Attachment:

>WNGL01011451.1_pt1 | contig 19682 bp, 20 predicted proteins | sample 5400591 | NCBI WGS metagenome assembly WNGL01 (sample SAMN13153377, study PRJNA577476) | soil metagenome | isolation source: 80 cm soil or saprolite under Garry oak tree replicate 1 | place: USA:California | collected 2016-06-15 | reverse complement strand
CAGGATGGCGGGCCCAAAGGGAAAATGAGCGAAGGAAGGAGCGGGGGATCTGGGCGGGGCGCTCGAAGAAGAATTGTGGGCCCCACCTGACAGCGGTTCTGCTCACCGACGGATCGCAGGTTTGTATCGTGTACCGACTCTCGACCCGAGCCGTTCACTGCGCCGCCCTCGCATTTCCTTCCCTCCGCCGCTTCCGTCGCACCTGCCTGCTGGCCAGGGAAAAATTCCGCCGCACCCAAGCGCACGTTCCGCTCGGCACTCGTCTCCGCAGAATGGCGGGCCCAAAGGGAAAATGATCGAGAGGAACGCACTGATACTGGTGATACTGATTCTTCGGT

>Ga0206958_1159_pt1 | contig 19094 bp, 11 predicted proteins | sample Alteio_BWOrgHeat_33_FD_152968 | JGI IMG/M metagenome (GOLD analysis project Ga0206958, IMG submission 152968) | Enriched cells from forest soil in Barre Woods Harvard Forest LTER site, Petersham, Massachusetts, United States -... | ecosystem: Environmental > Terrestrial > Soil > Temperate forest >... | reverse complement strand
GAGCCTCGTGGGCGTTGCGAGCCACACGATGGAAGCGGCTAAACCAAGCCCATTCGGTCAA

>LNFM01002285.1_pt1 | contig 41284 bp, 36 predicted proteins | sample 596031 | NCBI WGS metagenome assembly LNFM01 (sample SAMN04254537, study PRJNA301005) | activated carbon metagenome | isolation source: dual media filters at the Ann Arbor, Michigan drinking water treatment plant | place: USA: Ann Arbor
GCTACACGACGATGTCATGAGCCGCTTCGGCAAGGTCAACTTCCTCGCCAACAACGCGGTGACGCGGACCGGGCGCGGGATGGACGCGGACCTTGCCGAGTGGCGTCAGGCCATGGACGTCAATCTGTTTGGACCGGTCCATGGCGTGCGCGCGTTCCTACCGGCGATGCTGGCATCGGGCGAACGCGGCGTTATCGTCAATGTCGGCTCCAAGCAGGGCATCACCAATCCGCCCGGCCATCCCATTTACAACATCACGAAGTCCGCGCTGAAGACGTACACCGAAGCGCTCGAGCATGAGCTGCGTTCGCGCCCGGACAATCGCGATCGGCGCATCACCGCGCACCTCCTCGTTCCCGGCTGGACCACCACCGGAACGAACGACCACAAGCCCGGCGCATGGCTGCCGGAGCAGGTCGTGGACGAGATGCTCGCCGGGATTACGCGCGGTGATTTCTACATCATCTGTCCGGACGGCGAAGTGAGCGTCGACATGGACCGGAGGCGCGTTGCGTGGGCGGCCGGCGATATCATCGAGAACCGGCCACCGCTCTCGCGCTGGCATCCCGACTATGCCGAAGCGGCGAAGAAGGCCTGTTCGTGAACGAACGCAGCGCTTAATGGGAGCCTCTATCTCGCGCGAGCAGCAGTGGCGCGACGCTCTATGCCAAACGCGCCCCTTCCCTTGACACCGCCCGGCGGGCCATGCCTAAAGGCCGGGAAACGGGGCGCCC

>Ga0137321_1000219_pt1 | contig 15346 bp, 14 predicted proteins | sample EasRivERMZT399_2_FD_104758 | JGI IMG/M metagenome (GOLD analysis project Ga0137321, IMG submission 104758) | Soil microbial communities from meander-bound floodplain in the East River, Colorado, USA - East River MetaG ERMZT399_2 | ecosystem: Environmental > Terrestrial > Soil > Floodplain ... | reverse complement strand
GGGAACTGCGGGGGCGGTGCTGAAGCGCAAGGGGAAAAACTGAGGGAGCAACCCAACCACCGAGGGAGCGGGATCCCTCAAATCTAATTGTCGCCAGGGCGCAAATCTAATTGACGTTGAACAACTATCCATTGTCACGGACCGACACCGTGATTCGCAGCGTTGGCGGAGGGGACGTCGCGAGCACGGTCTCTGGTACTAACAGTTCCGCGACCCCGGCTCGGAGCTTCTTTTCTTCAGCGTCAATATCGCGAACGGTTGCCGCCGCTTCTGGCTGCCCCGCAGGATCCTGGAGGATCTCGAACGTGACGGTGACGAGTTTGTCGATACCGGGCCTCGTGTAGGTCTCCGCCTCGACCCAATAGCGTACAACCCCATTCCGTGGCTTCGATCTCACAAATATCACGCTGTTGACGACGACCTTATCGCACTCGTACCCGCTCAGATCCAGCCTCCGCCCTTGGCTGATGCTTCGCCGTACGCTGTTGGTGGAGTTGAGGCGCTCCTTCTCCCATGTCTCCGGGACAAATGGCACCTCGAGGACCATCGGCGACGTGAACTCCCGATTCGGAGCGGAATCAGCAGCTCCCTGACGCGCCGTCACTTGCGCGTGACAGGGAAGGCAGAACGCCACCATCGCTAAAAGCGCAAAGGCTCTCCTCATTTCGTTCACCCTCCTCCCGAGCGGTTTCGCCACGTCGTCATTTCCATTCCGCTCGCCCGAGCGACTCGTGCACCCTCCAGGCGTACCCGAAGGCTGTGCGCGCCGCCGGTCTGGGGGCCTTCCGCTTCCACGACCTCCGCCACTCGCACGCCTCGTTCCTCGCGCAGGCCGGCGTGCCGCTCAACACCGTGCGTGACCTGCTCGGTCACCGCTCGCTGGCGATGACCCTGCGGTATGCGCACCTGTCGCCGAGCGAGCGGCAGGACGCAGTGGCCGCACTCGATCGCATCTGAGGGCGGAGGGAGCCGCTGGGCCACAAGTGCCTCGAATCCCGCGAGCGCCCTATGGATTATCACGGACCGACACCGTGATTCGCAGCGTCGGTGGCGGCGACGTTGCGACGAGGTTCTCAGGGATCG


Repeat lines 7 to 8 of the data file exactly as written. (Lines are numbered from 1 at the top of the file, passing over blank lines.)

>Ga0137321_1000219_pt1 | contig 15346 bp, 14 predicted proteins | sample EasRivERMZT399_2_FD_104758 | JGI IMG/M metagenome (GOLD analysis project Ga0137321, IMG submission 104758) | Soil microbial communities from meander-bound floodplain in the East River, Colorado, USA - East River MetaG ERMZT399_2 | ecosystem: Environmental > Terrestrial > Soil > Floodplain ... | reverse complement strand
GGGAACTGCGGGGGCGGTGCTGAAGCGCAAGGGGAAAAACTGAGGGAGCAACCCAACCACCGAGGGAGCGGGATCCCTCAAATCTAATTGTCGCCAGGGCGCAAATCTAATTGACGTTGAACAACTATCCATTGTCACGGACCGACACCGTGATTCGCAGCGTTGGCGGAGGGGACGTCGCGAGCACGGTCTCTGGTACTAACAGTTCCGCGACCCCGGCTCGGAGCTTCTTTTCTTCAGCGTCAATATCGCGAACGGTTGCCGCCGCTTCTGGCTGCCCCGCAGGATCCTGGAGGATCTCGAACGTGACGGTGACGAGTTTGTCGATACCGGGCCTCGTGTAGGTCTCCGCCTCGACCCAATAGCGTACAACCCCATTCCGTGGCTTCGATCTCACAAATATCACGCTGTTGACGACGACCTTATCGCACTCGTACCCGCTCAGATCCAGCCTCCGCCCTTGGCTGATGCTTCGCCGTACGCTGTTGGTGGAGTTGAGGCGCTCCTTCTCCCATGTCTCCGGGACAAATGGCACCTCGAGGACCATCGGCGACGTGAACTCCCGATTCGGAGCGGAATCAGCAGCTCCCTGACGCGCCGTCACTTGCGCGTGACAGGGAAGGCAGAACGCCACCATCGCTAAAAGCGCAAAGGCTCTCCTCATTTCGTTCACCCTCCTCCCGAGCGGTTTCGCCACGTCGTCATTTCCATTCCGCTCGCCCGAGCGACTCGTGCACCCTCCAGGCGTACCCGAAGGCTGTGCGCGCCGCCGGTCTGGGGGCCTTCCGCTTCCACGACCTCCGCCACTCGCACGCCTCGTTCCTCGCGCAGGCCGGCGTGCCGCTCAACACCGTGCGTGACCTGCTCGGTCACCGCTCGCTGGCGATGACCCTGCGGTATGCGCACCTGTCGCCGAGCGAGCGGCAGGACGCAGTGGCCGCACTCGATCGCATCTGAGGGCGGAGGGAGCCGCTGGGCCACAAGTGCCTCGAATCCCGCGAGCGCCCTATGGATTATCACGGACCGACACCGTGATTCGCAGCGTCGGTGGCGGCGACGTTGCGACGAGGTTCTCAGGGATCG